Directed by John Pogue
Advertising for The Quiet Ones says, “From Hammer Films, the studio that brought you The Woman in Black and Let Me In, comes the unnerving tale of The Quiet Ones…” There is no mention of The Resident, though The Quiet Ones is closer to it in tone and mood: It’s got a lot of Gothic atmosphere and good actors playing kooky characters struggling to save face through a rather illogical story.
If you’re willing to take the ride into crazy town, you just might enjoy this retro tale of possible demonic possession set in a solitary and crumbling estate outside London. Jared Harris (from “Mad Men” and Sherlock Homes: A Game of Shadows) plays Professor Coupland, who, along with one of his university students, Brian McNeil (Sam Claflin, The Hunger Games: Catching Fire), conducts a paranormal experiment on Jane Harper (Olivia Cooke, “Bates Motel”), a young woman who harbors dangerous and perhaps even demonic secrets.
A hybrid of old-school haunted house horror and the found-footage subgenre, The Quiet Ones is also based on a true story. The script draws on the Philip Experiment of 1972 (Canadian academic researchers tried to prove that telekinesis, poltergeists, and the like manifest solely through the human mind), but that’s where any semblance of truth ceases to be. The real-life assessments did not include satanic cults, love triangles (in which one of the points isn’t entirely human), torture or violent deaths, but the movie sure does! As the team of researchers delve deeper into Jane’s troubled psyche, everyone begins to question whether or not everything is “just in her mind.”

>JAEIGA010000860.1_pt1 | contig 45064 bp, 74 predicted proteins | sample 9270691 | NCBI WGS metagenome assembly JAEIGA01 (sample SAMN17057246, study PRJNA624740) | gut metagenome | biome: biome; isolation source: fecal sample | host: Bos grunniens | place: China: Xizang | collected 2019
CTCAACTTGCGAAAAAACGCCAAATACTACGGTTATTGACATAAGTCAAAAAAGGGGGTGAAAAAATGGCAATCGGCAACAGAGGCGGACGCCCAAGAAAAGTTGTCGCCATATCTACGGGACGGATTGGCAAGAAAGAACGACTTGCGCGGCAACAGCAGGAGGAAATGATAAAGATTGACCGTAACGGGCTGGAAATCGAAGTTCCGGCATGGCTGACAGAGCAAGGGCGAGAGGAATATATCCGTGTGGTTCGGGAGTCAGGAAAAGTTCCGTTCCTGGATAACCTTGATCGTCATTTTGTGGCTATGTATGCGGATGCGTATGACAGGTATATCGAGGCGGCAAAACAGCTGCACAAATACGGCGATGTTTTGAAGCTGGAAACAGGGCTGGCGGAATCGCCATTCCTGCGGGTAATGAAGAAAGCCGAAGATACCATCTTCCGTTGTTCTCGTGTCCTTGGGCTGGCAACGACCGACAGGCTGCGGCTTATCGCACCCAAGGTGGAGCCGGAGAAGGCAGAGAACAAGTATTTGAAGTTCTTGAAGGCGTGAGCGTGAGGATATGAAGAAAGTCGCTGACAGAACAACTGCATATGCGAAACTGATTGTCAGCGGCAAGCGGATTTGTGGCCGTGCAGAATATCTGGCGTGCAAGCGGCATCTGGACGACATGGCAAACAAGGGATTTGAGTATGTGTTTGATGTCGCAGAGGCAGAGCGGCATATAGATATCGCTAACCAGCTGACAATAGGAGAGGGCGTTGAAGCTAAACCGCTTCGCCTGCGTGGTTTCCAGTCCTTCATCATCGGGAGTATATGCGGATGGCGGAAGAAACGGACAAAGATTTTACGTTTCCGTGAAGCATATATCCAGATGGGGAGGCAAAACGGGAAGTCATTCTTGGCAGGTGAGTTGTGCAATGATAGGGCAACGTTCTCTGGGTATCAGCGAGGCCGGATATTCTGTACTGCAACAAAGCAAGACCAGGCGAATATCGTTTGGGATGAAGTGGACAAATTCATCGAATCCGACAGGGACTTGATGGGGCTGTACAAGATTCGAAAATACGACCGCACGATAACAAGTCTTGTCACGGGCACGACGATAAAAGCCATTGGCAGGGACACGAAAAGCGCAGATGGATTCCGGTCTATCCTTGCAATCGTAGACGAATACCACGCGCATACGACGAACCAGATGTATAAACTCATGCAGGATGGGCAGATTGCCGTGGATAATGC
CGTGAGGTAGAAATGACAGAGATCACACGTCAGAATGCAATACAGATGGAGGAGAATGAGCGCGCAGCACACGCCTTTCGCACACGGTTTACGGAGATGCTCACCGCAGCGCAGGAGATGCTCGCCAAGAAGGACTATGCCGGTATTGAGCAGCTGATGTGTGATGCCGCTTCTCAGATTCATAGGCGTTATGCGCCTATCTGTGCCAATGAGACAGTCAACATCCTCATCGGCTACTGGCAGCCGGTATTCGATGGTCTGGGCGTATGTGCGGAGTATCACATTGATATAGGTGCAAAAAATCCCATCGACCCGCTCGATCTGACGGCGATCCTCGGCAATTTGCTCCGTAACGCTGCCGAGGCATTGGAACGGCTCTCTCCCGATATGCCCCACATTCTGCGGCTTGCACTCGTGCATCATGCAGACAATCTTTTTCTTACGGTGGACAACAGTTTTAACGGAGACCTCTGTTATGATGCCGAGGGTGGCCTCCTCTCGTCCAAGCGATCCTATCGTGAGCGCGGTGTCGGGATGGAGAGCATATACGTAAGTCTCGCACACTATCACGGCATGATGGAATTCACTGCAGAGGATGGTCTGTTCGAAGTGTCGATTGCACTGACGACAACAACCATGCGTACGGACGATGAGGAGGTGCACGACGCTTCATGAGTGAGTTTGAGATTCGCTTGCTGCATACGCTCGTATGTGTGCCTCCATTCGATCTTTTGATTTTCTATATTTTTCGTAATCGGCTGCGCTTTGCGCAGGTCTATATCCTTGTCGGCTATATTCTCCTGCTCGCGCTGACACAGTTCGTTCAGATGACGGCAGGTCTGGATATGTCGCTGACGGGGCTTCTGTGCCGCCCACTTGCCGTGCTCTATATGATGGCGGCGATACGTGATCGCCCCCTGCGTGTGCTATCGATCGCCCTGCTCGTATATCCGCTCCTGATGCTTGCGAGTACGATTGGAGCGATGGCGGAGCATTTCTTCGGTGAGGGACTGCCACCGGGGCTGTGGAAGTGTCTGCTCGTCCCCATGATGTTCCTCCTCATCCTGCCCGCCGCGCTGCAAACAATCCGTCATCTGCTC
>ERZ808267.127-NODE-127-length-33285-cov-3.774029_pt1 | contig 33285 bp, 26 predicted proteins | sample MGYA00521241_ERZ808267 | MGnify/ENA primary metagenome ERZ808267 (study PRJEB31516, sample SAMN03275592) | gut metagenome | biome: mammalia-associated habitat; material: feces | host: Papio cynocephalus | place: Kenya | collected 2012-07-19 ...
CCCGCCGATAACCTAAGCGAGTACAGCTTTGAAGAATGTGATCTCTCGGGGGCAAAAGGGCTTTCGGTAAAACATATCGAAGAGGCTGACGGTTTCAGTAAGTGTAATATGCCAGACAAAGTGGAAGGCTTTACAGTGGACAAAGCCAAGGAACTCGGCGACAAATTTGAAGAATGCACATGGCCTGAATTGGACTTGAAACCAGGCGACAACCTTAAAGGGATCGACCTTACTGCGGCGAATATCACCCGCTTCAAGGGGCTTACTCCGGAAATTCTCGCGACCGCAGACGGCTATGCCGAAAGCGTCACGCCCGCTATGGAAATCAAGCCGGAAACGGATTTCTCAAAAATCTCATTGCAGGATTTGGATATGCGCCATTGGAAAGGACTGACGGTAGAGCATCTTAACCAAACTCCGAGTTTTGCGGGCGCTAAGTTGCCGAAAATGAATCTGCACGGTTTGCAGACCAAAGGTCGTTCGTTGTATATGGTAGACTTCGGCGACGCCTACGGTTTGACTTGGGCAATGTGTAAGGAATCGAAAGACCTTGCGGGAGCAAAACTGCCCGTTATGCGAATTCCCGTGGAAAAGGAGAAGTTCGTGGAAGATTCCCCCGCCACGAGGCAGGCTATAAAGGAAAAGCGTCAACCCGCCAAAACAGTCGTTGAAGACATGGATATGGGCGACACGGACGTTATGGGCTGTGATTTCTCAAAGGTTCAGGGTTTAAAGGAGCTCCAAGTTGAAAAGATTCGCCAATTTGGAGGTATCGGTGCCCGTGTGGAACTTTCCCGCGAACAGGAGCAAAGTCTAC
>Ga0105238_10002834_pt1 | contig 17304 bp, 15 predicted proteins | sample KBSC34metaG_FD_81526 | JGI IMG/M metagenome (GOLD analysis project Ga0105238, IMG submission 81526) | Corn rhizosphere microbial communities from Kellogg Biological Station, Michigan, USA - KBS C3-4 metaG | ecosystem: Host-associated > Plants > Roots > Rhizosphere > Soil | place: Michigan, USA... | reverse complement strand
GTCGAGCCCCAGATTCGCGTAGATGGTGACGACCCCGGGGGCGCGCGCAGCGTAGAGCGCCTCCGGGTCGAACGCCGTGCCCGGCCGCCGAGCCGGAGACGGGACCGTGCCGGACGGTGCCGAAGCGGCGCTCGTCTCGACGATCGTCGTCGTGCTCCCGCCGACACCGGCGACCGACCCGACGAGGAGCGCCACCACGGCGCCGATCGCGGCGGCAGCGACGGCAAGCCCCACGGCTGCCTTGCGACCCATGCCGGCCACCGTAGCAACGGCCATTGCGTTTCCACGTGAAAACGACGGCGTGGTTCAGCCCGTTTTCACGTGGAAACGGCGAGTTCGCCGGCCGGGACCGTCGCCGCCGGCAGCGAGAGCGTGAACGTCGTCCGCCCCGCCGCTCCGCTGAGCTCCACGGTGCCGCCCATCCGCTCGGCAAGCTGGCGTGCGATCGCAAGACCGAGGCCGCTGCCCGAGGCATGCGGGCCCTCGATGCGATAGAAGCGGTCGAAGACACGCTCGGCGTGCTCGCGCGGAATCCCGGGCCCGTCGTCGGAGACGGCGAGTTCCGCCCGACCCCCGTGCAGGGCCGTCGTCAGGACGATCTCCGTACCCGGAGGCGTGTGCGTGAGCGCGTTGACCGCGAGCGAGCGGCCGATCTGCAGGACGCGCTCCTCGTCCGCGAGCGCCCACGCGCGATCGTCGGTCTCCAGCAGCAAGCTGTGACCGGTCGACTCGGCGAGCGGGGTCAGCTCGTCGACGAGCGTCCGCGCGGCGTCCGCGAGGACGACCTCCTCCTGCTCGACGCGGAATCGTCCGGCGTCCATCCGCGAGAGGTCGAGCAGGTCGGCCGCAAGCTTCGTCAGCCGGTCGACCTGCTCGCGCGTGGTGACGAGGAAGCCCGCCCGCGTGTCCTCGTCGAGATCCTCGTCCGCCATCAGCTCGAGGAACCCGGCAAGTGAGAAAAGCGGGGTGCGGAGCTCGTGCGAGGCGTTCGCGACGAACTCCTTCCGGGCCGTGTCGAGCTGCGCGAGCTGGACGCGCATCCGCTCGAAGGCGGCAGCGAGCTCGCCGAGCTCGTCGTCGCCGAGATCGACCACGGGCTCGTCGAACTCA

The look and sound of the film are amazing and work well in concert. Production design and sets are glorious, as are the sound design and accompanying music, which is peppered with early-70s Brit-rock by the likes of T-Rex and Slade. (By the way, between the blaring pop songs and every character shouting “Jaaaaaaannnnne!” at the tops of their lungs, this movie is absolutely mis-titled.)
Though The Quiet Ones does not quite work as a throwback to Hammer’s heyday, and it’s not exactly cutting edge or original enough to redefine the found footage conceit, it does, however, serve its purpose as a decent time-waster.
2 1/2 out of 5